Principles of a People-Centric Onboarding
“There is a lot of excitement and innovation happening with Employee Onboarding today. Organisations are recognising that the best hires are won and lost by their behaviour post-offer and beyond,” Hugh Fordham, CEO of Hollaroo, explains.
In an increasingly competitive marketplace, top candidates know they’re in high demand and will often accept multiple offers, basing their final decision on many factors, including their onboarding experience. The behaviour of their organisation and their treatment in the early days is a firm indicator of the culture and environment they’ll experience in the long term. But the competition is not won the moment they walk through the door. With so many opportunities available and an ever-decreasing unemployment rate, people will not think twice about leaving a role if they haven’t been ‘warmed up to it’ early enough or with sufficient sensitivity to their needs.
Employers need to do more to support their new joiners and combat significant turnover especially in early-career hires. A sure sign that this problem is going to increase rather than disappear in the future if onboarding isn’t an area of focus for Heads of Talent. An engaging onboarding experience, centred around the person, not simply a process, will guarantee new recruits will settle into the organisation and build meaningful relationships that will help them in their career development long before day 1.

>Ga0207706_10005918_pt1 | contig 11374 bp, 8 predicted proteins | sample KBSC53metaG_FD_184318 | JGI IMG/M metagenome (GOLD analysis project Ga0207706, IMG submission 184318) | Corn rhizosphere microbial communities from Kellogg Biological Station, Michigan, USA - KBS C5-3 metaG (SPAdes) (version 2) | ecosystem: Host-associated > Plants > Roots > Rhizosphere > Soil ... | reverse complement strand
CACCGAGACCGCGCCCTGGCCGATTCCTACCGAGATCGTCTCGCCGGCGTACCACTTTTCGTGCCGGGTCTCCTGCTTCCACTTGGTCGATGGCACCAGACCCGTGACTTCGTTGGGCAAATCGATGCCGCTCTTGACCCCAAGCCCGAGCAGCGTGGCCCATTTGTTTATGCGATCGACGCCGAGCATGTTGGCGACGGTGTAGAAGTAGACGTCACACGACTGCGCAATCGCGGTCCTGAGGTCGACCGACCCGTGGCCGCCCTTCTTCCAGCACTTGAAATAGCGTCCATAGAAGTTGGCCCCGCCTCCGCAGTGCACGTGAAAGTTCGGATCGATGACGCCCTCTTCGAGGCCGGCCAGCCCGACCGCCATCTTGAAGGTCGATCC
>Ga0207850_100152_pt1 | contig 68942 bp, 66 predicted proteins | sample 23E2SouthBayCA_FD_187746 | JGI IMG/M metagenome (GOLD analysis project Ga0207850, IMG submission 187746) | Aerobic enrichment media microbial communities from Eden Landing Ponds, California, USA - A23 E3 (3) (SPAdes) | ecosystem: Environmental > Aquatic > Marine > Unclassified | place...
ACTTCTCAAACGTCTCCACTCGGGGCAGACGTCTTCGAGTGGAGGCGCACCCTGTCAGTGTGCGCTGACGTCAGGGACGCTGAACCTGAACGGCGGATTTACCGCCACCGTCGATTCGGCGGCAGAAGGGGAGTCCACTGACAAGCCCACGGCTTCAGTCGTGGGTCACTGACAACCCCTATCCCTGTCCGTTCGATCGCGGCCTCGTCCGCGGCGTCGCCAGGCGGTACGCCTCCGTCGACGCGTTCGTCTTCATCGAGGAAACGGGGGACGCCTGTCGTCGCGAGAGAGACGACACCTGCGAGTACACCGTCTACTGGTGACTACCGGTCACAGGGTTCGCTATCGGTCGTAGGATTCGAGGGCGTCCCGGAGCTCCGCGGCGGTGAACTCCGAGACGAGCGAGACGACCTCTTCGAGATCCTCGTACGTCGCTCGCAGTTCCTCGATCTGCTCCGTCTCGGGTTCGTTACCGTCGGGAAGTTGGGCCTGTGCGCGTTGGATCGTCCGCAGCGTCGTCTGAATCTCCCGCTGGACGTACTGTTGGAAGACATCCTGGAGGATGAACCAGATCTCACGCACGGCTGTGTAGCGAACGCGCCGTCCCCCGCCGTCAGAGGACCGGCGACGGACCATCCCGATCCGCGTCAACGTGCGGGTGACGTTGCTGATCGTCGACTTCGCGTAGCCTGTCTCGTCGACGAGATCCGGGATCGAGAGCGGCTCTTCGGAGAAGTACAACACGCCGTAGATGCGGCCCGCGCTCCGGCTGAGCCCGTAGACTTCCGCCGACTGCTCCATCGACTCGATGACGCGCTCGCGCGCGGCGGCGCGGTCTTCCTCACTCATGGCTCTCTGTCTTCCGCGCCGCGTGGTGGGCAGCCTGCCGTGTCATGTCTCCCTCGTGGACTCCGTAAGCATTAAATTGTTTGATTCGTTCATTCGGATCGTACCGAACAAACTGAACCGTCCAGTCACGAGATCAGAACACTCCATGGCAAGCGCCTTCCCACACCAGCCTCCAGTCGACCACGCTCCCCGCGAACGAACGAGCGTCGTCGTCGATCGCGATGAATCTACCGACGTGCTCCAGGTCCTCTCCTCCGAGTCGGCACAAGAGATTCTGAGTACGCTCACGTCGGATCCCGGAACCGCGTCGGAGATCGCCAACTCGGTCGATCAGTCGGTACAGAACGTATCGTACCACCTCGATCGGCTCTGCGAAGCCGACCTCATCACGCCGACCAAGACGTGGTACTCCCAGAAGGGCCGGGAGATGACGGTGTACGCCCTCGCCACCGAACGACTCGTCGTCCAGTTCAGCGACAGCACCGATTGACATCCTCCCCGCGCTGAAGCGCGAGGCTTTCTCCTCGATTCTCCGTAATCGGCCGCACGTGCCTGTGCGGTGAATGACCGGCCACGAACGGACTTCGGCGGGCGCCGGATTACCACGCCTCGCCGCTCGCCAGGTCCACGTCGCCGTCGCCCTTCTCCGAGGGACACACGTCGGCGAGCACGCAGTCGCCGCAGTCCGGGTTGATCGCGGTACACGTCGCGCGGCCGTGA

Below, Hugh walks us through the key principles of an onboarding process they have applied when building their technology, with the candidate experience front of mind, and the areas where automation can make a difference.
Balance of power
Everyone wants a great candidate experience, but this is often hindered by lengthy and disengaging recruitment processes. Think about the candidate journey – before application, the power is in their hands and it is your job to encourage them to apply with an enticing job ad and an authentic EVP that they can relate to. The assessment process (from application to the point of offer) typically lies in the favour of the employer. After all, you’re the ones who know whether an individual is right for your firm. Then the power shifts back to your candidate to decide if they intend to accept. A candidate with an offer will often be aware of their value in the marketplace so they must be swayed to accept yours over your competitors – this is where onboarding starts playing a key role.
Respect, Relate, Respond